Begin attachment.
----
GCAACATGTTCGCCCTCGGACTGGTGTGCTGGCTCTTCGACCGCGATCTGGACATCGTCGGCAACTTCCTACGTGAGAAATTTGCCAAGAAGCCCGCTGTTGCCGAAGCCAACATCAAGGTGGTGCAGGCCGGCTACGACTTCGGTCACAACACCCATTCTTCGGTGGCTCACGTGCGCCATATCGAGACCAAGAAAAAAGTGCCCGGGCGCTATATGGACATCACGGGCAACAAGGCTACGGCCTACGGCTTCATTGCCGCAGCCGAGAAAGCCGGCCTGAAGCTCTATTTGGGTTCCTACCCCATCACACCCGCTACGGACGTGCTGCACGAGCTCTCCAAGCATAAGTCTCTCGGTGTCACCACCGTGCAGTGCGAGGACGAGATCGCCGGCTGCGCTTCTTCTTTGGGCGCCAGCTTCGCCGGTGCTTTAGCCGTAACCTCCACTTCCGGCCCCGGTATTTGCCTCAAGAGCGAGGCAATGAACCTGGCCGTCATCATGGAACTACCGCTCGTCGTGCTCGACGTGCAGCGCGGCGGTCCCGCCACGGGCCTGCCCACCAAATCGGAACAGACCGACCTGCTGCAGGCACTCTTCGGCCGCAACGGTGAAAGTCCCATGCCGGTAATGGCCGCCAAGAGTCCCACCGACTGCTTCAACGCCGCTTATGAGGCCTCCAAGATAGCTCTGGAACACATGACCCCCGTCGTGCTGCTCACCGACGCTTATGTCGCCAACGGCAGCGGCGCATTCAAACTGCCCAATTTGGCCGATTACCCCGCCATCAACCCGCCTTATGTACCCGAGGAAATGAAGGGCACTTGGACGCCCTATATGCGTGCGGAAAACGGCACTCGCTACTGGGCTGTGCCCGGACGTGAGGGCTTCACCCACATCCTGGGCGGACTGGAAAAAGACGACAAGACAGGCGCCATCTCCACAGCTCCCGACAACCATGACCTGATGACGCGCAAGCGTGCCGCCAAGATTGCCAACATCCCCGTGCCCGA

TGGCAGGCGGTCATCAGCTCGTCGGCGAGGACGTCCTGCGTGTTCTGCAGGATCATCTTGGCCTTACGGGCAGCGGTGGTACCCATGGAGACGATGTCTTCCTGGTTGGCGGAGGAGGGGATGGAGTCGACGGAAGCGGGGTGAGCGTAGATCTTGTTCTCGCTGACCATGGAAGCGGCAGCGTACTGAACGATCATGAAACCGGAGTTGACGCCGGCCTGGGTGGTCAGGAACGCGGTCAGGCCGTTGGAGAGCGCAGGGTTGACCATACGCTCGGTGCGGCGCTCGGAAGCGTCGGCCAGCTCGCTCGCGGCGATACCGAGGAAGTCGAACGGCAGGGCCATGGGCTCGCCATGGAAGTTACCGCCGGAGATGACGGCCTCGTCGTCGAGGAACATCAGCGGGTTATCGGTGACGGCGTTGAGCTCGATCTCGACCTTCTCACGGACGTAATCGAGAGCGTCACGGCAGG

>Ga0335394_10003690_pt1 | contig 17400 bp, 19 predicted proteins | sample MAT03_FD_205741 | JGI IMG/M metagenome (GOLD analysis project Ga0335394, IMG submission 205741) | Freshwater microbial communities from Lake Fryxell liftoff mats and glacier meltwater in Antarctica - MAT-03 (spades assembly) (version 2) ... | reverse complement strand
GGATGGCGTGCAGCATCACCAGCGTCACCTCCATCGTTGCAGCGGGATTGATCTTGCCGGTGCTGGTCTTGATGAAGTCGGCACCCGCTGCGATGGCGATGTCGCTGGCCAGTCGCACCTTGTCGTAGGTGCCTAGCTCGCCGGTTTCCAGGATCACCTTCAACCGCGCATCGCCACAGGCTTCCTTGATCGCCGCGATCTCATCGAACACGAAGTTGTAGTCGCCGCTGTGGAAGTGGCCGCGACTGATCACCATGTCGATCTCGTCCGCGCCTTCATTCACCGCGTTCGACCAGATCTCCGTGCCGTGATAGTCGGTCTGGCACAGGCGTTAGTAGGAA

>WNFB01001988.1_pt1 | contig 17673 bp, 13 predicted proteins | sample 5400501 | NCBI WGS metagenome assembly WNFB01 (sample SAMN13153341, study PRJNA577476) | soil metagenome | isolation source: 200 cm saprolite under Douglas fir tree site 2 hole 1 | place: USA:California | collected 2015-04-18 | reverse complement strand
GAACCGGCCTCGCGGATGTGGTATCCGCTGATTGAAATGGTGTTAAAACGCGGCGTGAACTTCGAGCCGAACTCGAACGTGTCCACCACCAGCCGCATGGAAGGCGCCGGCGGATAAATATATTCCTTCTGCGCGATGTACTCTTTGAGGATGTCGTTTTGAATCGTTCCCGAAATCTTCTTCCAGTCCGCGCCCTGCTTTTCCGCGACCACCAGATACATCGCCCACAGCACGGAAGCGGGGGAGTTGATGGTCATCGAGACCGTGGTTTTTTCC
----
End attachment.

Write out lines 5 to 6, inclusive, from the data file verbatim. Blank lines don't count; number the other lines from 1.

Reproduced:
>WNFB01001988.1_pt1 | contig 17673 bp, 13 predicted proteins | sample 5400501 | NCBI WGS metagenome assembly WNFB01 (sample SAMN13153341, study PRJNA577476) | soil metagenome | isolation source: 200 cm saprolite under Douglas fir tree site 2 hole 1 | place: USA:California | collected 2015-04-18 | reverse complement strand
GAACCGGCCTCGCGGATGTGGTATCCGCTGATTGAAATGGTGTTAAAACGCGGCGTGAACTTCGAGCCGAACTCGAACGTGTCCACCACCAGCCGCATGGAAGGCGCCGGCGGATAAATATATTCCTTCTGCGCGATGTACTCTTTGAGGATGTCGTTTTGAATCGTTCCCGAAATCTTCTTCCAGTCCGCGCCCTGCTTTTCCGCGACCACCAGATACATCGCCCACAGCACGGAAGCGGGGGAGTTGATGGTCATCGAGACCGTGGTTTTTTCC